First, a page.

Here’s Gino, just chillin’:

‘Sup, ladies? My coiff glows a radiant blue, no?

Here’s Gino on the beach. LOOK AT THAT HAIR, GODDAMMIT!

I don’t know what’s going on around his head, but it’s clear that it’s an aura of some sort.

Here’s one of Gino’s album covers:

Gino’s head grows out of a piano, film at 11.

And here’s Gino in more recent times, Soul Glo’in it up.

“Yeah, you want my hair, don’t you? DON’T YOU?”

Here are My Top Six Reasons Why Gino Vannelli Is Cool:

1) His name almost sounds like “Milli Vanilli.”
2) He’s Canadian. Given the state of our country, this is now a cool thing.
3) To that point, the first line of “I Just Wanna Stop” is “when I think about those nights in Montreal.” That takes balls.
4) He used to open for Stevie Wonder. Sadly, Stevie Wonder is blind and can’t appreciate how the hair looks – only how it feels.
5) He was the first white artist to appear on Soul Train.
6) Did I mention he fucking stalked Herb Alpert and emerged victorious?

Vannelli’s online biography boasts that his songs “came wrapped in elaborate arrangements dominated by multiple synthesizers while being totally bereft of guitars.” When was the last time you heard the term “totally bereft of guitars” as a bragging point?

“I Just Wanna Stop” is some clear-cut Mellow Gold, people. It’s not “totally bereft of guitar,” but it’s damn close. It’s all synths, but they’re used tastefully. The voice is smooth. The fine ladies singing those backing vocals are clearly having a good time, especially singing “ahhhhhh…stop!” And ooh, sax solo, y’all. I’m not calling it rock by any means – it’s a little bit soul and a little bit R&B – but it fits the MG category, no?

Vannelli only had a few hits on American Pop and AC charts, most notably the song above and “Living Inside Myself,” but has remained popular outside of the U.S. And the man truly has talent; he’s recorded a classical album, a jazz album, and one entitled Inconsolable Man, where, according to his discography, “Gino once again takes on societal ills: child abuse and prostitution, drugs, and complacency with his trademark urgency.” Wait, isn’t that the soundtrack to Into The Night: The Benny Mardones Story?

(I had to. I’ve been holding back on the Benny jokes all week. I had to make just one.)

Anyway, if you’re seriously interested in picking up a Gino Vannelli album, I’d suggest These Are The Days, which combines 7 new songs with 7 remastered hits (and, to my ears, they do actually sound better). Or, if you’re happy with just this one smooth track, then download away.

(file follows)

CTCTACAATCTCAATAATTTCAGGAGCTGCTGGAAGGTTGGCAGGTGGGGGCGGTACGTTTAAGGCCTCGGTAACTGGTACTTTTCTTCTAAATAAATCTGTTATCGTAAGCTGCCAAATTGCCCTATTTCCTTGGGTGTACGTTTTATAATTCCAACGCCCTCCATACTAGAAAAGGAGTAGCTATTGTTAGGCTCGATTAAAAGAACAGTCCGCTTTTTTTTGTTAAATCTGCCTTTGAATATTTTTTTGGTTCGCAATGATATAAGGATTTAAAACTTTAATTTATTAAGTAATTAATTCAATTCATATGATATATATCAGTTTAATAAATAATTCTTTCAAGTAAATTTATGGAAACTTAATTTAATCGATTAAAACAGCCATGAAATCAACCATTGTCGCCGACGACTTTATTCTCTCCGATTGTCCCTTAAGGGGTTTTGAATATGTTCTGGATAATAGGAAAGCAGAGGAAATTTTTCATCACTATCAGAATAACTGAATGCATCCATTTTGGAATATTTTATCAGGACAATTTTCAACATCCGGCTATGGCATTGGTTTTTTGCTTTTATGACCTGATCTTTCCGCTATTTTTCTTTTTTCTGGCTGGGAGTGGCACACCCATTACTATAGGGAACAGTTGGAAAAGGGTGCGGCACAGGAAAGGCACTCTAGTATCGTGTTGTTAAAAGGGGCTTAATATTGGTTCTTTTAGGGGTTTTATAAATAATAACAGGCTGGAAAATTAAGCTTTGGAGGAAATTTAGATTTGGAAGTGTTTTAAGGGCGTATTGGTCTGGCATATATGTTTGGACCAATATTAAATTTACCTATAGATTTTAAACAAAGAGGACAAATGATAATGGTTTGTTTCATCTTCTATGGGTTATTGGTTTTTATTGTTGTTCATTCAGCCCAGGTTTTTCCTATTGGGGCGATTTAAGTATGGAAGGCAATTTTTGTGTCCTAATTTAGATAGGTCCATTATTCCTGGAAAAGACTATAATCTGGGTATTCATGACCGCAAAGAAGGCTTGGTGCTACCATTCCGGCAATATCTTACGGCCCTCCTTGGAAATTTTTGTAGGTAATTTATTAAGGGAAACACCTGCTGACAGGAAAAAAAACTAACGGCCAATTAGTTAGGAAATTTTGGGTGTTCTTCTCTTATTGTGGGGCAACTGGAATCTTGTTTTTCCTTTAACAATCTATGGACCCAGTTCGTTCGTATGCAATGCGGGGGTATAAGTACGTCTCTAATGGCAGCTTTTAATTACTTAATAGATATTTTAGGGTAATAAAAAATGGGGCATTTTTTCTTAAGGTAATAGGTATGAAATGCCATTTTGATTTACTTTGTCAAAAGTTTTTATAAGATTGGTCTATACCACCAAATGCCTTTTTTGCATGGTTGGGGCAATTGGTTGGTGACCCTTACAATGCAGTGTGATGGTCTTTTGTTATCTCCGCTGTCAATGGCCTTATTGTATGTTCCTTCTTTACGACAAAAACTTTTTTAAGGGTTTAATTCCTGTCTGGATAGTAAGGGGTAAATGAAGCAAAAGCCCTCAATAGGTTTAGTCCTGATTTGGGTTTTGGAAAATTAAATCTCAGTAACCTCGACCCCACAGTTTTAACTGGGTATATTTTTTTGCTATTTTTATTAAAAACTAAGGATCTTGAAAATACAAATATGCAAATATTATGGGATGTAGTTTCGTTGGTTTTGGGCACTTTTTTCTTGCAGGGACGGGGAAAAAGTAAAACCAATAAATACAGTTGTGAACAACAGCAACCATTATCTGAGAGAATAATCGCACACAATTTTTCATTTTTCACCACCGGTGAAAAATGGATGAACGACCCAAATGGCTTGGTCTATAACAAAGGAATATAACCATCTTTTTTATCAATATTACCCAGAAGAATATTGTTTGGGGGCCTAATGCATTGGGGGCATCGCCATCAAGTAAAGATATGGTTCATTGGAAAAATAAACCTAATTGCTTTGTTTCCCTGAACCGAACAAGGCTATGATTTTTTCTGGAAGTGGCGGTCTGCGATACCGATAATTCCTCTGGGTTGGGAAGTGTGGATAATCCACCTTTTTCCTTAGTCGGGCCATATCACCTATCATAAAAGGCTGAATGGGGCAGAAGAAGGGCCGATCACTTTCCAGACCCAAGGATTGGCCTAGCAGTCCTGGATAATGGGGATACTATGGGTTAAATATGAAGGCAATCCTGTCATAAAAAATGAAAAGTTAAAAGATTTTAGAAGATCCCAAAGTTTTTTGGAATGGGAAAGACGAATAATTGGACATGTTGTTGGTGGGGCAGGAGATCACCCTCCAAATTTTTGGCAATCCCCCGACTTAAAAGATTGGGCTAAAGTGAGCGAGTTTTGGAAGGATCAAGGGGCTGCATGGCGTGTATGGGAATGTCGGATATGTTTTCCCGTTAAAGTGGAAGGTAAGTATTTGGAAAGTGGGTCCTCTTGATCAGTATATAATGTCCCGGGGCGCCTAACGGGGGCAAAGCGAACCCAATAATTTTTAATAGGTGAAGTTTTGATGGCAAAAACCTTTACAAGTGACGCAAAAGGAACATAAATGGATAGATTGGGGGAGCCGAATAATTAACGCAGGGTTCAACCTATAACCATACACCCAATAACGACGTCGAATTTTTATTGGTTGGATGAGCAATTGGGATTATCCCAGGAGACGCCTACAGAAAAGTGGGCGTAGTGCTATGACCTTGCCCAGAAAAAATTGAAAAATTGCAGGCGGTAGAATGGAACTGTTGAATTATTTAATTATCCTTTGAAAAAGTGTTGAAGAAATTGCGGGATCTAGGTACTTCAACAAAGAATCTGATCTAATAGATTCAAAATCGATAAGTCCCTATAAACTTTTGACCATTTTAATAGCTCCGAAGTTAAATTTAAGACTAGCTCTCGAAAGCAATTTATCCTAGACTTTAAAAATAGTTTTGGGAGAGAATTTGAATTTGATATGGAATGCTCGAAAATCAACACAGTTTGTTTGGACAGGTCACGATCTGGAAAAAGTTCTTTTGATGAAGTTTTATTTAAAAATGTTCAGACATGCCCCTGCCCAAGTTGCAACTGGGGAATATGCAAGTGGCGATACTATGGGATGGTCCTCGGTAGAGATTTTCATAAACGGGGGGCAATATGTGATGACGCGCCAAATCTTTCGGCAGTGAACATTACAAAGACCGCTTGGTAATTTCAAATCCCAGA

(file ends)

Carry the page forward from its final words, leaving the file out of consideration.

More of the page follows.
UPDATE: Reader Dan has noted in the comments that, just last week, Gino appeared on CBS’ Second Cup Café! Enjoy the video – I did! Thanks, Dan!

So the next time you’re sitting outside Herb Alpert’s place, waiting to bombard him with your smooth acoustic music, be sure to stop and thank him for today’s two tracks, okay? And see you next week for more Mellow Gold!

    • Dan

      Dude! He hasn’t gone away.  This was from LAST WEEK!

    • I hate you Jason Hare. I have to get work done and now I am going to be giggling like an idiot at Gino Vanelli’s poodle-fro for the rest of the day.

      Some notes.

      For some of these posts, Jason will call me and get me talking about these songs and (steal all my material) brainstorm with me about them. Suffice to say, I was the one who found that play-maker page. I apologize to all of you.

      I had never heard of Gino Vanelli or that song before Jason played it for me.  I still think the pregnant pause at the end of the chorus is reminiscent of "She’s Gone" by Hall and Oates (i.e. "(break) What went WROOOOOOOOONGGGGGG?!?!!?!" ) but if this site has taught me one thing, it’s that I am really bad at knowing what song was released before what song.

    • Dan – GREAT FIND!  Gino looks and sounds great – and it seems he’s finally become comfortable with the idea of "the guitar."  Thanks for the link.  I’ll revise my entry to include it!

      And my apologies to Mike for not giving him credit for finding that webpage.  I have been to so many Sergio Mendes websites over the past two weeks that I have a hard time remembering how I came across each one.  But I do remember you now pointing out that horrible MIDI track.  Please forgive me. 

    • Jane

      Hi Jason.

      I really enjoy your Mellow Gold posts. They are a bright spot in my week, so thanks.

      But I have to tell you, I could have happily lived out the remainder of my life without ever seeing the photo of Gino on the Beach. How will I be able to stop that image coming to mind as I listen to “I Just Wanna Stop” on my iPod? Or, you know, eat lunch?? I’m still reeling from the Benny Mardones photo …